3:09 One thing I don't like about this, but I understand why Zendesk did it,
3:13 because they have many customers across a wide spectrum,
3:18 but in some businesses you really want people to make a decision
3:21 that you are in heavily influencing,
3:24 so for example you want to highlight one of these plans
3:27 the one that is actually most applicable to the vast majority of your audience.
3:32 Dropbox does this with its pricing plan page,
3:35 where it talks about the most popular plan.
3:38 It just highlights this one on the left is the most popular,
3:41 so if you're undecided or you're not deciding for a business,
3:44 you'll just know ok that's the plan that I need to choose.
3:47 Let's take a look at one more example.
3:50 On Swiftype's pricing their amounts ratchet up quickly,
3:53 and they're really pushing people towards the business class.
3:56 Chances are most of their prospective customers
3:58 are going to choose business anyway, and they're trying to catch
4:01 some of the lower and startups with a basic plan,
4:03 and that's why they have it, just in case.
4:06 But really they're trying to push most businesses to choose that
4:09 pretty much 1,000 dollar a month plan.
4:11 When you're designing your own pricing page, you know your own business,
4:14 what is the plan that you would prefer your users to choose?
4:18 If it's a 100 dollars a month, then one way to subtly influence people
4:23 choosing that 100 dollars a month would be to create a 500 dollar a month plan
4:27 with all the same features plus maybe one or two features
4:31 that aren't that useful for the majority of your prospective customers.
4:34 That way they feel like they're getting a really great deal
4:38 with a 100 dollar a month plan, because they're only paying a 100 dollars a month
4:41 versus 500 dollars a month, and they don't need those couple extra features
4:45 that aren't that big of a deal.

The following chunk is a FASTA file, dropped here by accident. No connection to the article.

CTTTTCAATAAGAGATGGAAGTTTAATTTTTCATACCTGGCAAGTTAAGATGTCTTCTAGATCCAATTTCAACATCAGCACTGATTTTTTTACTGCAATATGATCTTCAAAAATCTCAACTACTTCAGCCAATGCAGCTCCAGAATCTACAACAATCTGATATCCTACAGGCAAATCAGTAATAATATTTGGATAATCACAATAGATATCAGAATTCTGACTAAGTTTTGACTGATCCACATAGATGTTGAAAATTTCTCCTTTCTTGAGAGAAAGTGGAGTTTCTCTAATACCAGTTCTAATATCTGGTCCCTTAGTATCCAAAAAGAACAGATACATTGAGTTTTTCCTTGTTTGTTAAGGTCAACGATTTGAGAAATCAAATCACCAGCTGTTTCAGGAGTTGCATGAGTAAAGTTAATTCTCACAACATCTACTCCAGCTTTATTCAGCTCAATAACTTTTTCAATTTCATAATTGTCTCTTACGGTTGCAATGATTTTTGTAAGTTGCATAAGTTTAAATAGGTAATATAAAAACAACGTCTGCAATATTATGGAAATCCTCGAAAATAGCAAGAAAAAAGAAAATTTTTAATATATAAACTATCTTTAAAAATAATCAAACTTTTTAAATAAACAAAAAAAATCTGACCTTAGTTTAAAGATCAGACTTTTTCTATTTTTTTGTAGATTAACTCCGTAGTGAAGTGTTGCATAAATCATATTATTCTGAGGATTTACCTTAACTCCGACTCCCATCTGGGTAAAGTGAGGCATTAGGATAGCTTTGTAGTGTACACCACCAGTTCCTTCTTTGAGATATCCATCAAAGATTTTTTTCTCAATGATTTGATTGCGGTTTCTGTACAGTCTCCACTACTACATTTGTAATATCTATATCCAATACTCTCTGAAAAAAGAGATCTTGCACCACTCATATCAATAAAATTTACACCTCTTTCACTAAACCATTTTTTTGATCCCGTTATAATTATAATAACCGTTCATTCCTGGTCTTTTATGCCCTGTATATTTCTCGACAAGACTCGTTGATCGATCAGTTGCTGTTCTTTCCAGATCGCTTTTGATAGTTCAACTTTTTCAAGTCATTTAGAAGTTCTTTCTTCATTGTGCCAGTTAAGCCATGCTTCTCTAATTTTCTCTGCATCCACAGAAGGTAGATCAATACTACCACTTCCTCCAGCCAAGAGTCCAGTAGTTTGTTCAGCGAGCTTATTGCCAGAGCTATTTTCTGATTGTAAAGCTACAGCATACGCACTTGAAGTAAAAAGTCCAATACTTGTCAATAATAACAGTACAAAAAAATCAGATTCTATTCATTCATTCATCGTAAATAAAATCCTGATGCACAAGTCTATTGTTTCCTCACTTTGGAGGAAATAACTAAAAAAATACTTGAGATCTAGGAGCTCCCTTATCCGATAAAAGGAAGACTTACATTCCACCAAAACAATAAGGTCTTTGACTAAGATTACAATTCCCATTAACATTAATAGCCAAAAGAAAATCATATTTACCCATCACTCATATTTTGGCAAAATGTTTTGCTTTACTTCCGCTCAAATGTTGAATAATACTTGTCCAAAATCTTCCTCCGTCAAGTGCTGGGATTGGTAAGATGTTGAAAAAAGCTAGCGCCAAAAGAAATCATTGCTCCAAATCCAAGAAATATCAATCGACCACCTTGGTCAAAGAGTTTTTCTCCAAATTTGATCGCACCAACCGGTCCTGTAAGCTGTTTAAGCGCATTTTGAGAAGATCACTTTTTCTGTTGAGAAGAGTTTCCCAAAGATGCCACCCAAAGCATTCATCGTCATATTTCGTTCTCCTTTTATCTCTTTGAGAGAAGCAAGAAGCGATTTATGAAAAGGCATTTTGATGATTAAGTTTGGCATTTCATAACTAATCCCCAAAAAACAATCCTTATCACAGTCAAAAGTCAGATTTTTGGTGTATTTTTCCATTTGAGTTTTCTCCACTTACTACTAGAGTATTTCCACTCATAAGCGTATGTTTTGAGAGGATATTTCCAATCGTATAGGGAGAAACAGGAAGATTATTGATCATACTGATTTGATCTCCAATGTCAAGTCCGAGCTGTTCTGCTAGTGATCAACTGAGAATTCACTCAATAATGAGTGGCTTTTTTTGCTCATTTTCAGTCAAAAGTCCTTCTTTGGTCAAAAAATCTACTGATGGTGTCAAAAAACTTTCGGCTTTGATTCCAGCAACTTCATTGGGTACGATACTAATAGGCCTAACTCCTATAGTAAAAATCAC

4:47 So that's one way you can subtly influence and guide customers
4:50 towards a certain pricing plan that's not only going to be something
4:52 that they can't make an easy decision on, they can just immediately
4:56 put in their credit card or they can decide right there on the spot,
4:58 but also it fits the pricing model that works best for your application and your business.
5:04 If you're just getting started, you may not really be sure about the really large accounts,
5:08 and so that's why a lot of these pricing pages include a custom plan
5:12 with a contact sales button just in case a really large customer is interested
5:17 in some enterprise features that maybe aren't even built out yet,
5:21 but they want to explore that through a direct conversation.
5:25 As we are deciding how to put together your pricing plan,
5:28 and move customers down the funnel from sign up to usage
5:32 to actually paying for your product or service,
5:35 we should take a look at a lot of different pricing plans that are out there,
5:39 see which ones are closest to your business,
5:42 which ones are similar to the business model that you've created.
5:45 One way to see them quickly at a glance is to go to pricingpages.xyz,
5:51 there is a really great list of curated pricing plans,
5:55 that you can scroll through and see
5:58 how many companies out there are positioning their own pricing.
6:02 Those are some examples of growth hacking and ways to market your business,
6:07 so you can start to move customers from awareness
6:10 which is hopefully generated by your content marketing,
6:12 through the evaluation, sign up process,
6:16 getting them using your product and ultimately paying for it.
6:19 So you can start generating some revenue and keep your business self-sustaining.